Kansas Secretary of State Kris Kobach (R) will use taxpayer money to pay the costs associated with being held in contempt by a federal court for failing to register eligible voters.
On Tuesday, the Kansas City Star reported that state lawmakers abandoned an effort during negotiations over the state budget to force Kobach to pay for the contempt order with his own money, rather than state funds.
Sue Becker, an attorney with Kobach’s office, wrote a letter to leading GOP lawmakers, claiming it would be illegal to ban the use of state money to pay for contempt fines because Kobach was sued in his professional capacity and not his personal capacity. Despite the fact that most of the state House was supportive of the prohibition, voting 103-16 to keep it in the budget, the legislature removed it shortly after Becker’s letter.
Kansas taxpayers will be footing Kobach’s bill even though the state is still coming out of a severe budget crisis. After he was elected in 2010, former Gov. Sam Brownback (R) conducted “a real, live experiment,” as he called it, slashing tax rates for the wealthiest Kansas, reducing other income taxes, and cutting sales taxes. As a result of the failed experiment, the state’s economy shrunk significantly.
Last month, a Kansas federal judge found that Kobach, a candidate for Kansas governor this year, acted “disingenuously” and failed to follow the court’s previous order requiring him to register voters who had not shown documentary proof of citizenship. The American Civil Liberties Union claimed in court that the requirement was unlawful and disenfranchised eligible voters.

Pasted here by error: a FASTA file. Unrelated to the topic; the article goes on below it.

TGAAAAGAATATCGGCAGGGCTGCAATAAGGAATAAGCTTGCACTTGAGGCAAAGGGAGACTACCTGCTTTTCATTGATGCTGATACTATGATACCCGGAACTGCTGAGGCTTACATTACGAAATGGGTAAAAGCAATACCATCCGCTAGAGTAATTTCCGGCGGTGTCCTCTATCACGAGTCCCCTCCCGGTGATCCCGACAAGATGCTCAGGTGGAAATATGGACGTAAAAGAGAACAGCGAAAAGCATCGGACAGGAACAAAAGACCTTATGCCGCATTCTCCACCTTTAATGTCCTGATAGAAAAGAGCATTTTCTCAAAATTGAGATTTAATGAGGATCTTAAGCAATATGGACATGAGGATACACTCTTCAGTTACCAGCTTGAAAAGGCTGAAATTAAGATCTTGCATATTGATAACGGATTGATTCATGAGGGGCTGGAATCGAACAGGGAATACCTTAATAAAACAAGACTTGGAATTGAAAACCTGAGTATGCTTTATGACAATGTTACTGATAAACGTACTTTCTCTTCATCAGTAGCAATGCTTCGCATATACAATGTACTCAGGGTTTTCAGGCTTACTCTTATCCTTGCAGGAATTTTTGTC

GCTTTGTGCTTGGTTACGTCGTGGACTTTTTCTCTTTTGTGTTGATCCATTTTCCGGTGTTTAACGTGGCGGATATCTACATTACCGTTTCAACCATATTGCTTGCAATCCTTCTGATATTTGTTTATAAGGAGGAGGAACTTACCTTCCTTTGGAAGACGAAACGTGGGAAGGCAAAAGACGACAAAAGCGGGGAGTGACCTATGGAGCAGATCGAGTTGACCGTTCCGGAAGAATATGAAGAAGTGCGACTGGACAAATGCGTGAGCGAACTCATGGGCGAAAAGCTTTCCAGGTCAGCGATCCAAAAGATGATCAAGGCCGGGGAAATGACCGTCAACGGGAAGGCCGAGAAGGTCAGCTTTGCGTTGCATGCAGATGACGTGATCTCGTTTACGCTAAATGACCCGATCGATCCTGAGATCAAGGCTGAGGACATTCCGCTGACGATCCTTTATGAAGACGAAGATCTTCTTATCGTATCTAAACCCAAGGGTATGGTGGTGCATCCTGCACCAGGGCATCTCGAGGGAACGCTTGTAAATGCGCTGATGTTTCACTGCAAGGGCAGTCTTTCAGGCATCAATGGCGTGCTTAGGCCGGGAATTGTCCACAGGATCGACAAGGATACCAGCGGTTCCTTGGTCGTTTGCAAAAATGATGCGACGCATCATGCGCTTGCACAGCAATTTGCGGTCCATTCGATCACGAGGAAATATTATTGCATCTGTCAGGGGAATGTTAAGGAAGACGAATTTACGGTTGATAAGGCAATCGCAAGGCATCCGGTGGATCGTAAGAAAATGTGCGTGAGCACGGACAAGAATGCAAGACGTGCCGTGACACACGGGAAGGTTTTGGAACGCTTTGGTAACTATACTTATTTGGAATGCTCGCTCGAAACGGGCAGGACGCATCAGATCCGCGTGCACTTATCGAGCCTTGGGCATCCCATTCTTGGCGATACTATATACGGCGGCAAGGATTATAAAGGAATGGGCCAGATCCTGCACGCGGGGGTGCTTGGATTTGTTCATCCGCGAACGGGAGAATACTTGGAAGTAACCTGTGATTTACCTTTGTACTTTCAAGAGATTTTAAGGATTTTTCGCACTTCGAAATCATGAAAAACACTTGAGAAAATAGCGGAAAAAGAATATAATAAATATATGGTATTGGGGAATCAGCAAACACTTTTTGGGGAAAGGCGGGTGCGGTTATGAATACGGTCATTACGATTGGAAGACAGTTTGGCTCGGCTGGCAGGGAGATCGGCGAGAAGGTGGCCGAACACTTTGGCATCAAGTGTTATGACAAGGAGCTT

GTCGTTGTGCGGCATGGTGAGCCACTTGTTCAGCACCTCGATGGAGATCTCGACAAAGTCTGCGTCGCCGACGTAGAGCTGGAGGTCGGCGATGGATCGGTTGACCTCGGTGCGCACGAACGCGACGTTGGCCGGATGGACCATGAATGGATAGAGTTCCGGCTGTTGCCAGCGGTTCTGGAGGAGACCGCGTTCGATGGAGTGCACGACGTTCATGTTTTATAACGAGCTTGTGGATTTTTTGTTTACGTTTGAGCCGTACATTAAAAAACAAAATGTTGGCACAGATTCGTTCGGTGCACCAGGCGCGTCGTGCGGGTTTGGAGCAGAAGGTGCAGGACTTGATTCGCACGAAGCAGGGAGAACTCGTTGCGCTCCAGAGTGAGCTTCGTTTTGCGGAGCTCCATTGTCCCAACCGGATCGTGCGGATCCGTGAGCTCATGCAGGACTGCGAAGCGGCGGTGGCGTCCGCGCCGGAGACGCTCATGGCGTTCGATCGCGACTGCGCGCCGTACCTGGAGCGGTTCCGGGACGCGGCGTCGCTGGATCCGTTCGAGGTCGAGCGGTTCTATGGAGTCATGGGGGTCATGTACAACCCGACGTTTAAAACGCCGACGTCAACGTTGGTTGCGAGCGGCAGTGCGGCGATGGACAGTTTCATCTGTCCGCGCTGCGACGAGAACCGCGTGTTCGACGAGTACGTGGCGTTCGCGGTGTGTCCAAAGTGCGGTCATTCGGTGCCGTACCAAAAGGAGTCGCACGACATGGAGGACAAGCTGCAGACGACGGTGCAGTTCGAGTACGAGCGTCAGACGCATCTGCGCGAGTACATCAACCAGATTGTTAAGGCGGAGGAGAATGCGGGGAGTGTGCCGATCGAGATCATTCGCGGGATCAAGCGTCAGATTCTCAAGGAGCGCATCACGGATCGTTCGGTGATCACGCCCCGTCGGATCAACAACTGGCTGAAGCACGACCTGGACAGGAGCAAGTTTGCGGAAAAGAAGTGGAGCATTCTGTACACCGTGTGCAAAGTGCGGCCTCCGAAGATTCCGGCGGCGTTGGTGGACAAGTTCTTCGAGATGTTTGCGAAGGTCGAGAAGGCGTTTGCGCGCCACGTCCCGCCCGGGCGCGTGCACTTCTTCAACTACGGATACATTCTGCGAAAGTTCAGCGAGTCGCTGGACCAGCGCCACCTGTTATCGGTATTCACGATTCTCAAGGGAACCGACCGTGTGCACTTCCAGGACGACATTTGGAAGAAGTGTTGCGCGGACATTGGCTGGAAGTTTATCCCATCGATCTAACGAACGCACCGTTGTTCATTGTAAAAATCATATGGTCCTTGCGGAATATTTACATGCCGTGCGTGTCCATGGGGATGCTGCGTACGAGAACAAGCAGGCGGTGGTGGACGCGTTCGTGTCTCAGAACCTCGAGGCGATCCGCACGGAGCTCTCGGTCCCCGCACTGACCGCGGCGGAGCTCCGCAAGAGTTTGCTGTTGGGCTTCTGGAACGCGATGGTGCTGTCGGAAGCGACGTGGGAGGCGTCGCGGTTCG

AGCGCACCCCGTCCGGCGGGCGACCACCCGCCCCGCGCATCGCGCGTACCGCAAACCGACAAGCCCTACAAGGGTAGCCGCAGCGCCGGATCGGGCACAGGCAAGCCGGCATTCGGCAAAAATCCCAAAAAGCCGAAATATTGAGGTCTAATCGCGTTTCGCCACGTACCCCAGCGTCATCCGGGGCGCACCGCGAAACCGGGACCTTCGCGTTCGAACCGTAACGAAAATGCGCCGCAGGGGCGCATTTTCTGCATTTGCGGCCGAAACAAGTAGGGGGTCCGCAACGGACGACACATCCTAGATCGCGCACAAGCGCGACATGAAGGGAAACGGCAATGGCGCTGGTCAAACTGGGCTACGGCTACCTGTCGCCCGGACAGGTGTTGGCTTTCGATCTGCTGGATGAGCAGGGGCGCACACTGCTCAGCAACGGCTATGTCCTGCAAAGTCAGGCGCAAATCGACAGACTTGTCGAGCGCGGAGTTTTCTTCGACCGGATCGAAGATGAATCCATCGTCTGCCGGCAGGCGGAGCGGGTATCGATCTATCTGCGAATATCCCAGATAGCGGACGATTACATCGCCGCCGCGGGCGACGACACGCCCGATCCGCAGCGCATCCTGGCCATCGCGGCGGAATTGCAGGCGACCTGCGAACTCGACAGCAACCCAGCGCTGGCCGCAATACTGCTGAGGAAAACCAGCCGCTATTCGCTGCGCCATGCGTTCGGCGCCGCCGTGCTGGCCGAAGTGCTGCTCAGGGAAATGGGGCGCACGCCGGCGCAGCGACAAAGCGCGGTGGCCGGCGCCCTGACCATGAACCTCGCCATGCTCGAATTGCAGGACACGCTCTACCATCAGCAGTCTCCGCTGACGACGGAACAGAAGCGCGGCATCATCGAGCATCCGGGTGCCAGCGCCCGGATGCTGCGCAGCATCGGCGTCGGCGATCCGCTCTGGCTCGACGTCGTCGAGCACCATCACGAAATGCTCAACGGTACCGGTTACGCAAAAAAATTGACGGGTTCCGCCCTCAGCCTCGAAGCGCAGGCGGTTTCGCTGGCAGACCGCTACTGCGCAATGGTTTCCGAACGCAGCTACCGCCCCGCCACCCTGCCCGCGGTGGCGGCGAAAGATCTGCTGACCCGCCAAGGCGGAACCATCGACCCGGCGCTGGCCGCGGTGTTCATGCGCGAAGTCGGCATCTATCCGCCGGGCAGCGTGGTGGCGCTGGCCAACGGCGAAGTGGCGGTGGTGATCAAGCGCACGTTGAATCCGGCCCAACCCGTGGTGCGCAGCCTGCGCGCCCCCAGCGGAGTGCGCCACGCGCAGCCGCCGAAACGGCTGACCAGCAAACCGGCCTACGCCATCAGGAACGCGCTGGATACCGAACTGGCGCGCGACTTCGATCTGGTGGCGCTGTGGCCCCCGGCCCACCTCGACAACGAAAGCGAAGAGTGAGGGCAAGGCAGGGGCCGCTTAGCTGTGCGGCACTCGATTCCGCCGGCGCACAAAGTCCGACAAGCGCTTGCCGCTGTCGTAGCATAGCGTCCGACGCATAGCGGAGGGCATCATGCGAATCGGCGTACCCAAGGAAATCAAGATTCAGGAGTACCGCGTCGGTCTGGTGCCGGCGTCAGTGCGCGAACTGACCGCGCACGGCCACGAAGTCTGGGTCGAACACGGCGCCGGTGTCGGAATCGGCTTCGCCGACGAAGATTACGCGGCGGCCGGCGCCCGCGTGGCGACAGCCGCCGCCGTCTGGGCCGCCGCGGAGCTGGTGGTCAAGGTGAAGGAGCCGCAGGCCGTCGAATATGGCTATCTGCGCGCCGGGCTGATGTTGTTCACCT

“The court is troubled by defendant’s failure to take responsibility for violating this court’s orders, and for failing to ensure compliance over an issue that he explicitly represented to the court had been accomplished,” Judge Julie Robinson wrote.
A representative with Kobach’s office did not immediately respond to a request for comment, and the ACLU declined to comment.
The contempt order came after an eight-day trial in which Kobach’s effort to defend his documentary proof of citizenship law turned into a comedy of errors. Throughout the trial, Judge Robinson repeatedly chastised Kobach and his team of lawyers for violating basic rules of evidence and civil procedure. Instead of being represented by the state attorney general, Kobach chose to defend his law himself.
Before the contempt order, Judge Robinson indicated her disapproval in Kobach’s handling of the lawsuit. At one point in court, she claimed he had engaged in “gamesmanship” and treated individuals protected by the court’s 2016 preliminary injunction ruling as “second-class registered voters.”
Judge Robinson has not yet issued a final ruling in the litigation. When she does, taxpayers could be on the hook for even more fines against Kobach.